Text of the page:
The drop in the offshore yuan, where the currency is traded more freely, was the largest single-day percentage drop since February 2018, according to Stephen Innes, chief global market strategist for Axi.
The offshore yuan later pared losses as more votes were counted, and was last down just 0.3%, at about 6.7 yuan per US dollar. The more tightly controlled onshore yuan dropped 0.2% after falling more than 1% in Shanghai.
“Currency markets seem to be voting with their feet,” wrote analysts at Barclays. “When it seemed like the president was winning easily, currencies like the [yuan] and the [Mexican peso] sold off overnight. But both are now rallying early morning and …. the yuan has taken back most of its overnight losses.”
The Chinese currency could remain sensitive to the election results.
“In light of China-US tensions, the [renminbi] market movement hinges on the US election outcome,” said Ken Cheung, chief foreign exchange strategist for Asia at Mizuho Bank. He wrote in a research note Wednesday that should Trump secure reelection, that would suggest “the extension of America First agenda and protectionism policy.”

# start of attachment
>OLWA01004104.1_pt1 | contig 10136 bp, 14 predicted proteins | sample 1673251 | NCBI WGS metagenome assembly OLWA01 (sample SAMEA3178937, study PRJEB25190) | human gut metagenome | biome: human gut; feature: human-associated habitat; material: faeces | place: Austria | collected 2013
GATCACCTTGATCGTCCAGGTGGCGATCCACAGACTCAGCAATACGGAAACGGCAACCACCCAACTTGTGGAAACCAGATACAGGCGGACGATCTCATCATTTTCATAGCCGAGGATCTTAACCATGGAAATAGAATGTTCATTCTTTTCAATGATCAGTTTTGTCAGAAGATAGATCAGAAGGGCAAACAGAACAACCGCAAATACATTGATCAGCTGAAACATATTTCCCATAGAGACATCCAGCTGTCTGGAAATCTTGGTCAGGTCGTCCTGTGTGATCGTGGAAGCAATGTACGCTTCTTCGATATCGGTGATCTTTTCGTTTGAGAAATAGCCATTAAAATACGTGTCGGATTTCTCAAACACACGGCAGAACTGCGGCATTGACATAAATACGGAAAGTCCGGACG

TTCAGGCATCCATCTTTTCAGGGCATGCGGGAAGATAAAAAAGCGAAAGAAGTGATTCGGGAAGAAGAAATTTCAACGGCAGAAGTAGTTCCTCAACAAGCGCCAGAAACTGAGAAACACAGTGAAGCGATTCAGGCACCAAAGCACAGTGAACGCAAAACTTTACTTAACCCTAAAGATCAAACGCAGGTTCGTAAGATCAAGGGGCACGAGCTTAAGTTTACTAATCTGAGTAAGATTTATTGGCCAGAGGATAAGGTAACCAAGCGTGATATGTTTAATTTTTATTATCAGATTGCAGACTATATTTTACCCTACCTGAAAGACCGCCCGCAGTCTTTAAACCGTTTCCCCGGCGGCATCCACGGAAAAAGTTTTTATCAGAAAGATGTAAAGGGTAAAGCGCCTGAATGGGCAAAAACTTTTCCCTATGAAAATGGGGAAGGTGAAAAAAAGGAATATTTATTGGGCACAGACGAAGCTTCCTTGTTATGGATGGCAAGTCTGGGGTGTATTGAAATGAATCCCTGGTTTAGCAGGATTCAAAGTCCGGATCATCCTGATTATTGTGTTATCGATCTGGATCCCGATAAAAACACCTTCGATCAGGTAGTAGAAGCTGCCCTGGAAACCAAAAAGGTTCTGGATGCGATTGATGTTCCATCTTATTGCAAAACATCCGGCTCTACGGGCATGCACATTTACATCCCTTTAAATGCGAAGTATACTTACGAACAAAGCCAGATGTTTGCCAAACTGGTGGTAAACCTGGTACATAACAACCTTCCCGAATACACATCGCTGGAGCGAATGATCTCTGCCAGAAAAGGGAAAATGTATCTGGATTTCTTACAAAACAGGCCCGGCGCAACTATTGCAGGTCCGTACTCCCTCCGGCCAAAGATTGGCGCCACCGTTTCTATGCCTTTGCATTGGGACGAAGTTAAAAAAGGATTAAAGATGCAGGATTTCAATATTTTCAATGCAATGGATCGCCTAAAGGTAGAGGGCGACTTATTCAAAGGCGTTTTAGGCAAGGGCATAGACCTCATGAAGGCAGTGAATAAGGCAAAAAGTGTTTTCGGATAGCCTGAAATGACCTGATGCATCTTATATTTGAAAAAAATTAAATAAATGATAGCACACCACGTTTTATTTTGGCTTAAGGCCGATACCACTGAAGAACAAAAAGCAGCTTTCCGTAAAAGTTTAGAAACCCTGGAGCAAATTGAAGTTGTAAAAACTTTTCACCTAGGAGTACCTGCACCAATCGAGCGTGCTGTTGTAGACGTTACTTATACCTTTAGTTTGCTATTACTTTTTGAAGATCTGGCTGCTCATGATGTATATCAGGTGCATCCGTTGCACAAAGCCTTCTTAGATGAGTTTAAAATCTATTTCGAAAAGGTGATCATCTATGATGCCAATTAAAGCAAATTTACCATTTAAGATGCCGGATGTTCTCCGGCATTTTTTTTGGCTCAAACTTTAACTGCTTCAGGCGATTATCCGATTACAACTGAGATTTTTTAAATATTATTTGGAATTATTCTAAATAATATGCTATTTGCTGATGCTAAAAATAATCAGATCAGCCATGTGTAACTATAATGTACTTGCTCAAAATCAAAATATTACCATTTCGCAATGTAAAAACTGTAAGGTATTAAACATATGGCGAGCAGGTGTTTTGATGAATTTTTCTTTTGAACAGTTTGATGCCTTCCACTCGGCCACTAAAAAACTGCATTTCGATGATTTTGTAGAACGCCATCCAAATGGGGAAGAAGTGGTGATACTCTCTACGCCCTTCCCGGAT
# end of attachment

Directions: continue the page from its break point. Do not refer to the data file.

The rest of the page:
Another Trump term could inject new tension into US-China relations, which have been growing more bitter year by year. What started as a trade war has morphed into a broader conflict over technology and national security.
While some market analysts suspected that a Trump victory could bring with it an even more hawkish US stance toward China, economists have pointed out that any US president would take a robust approach with Beijing.
Terence Wu, a foreign exchange strategist at OCBC Bank in Singapore, said that the currency would likely be driven by factors other than the election, such as whether China’s economic recovery can remain on track.
“With the pandemic management still the main issue globally, trade frictions may be sidelined for now,” he said.
— Charles Riley contributed to this article.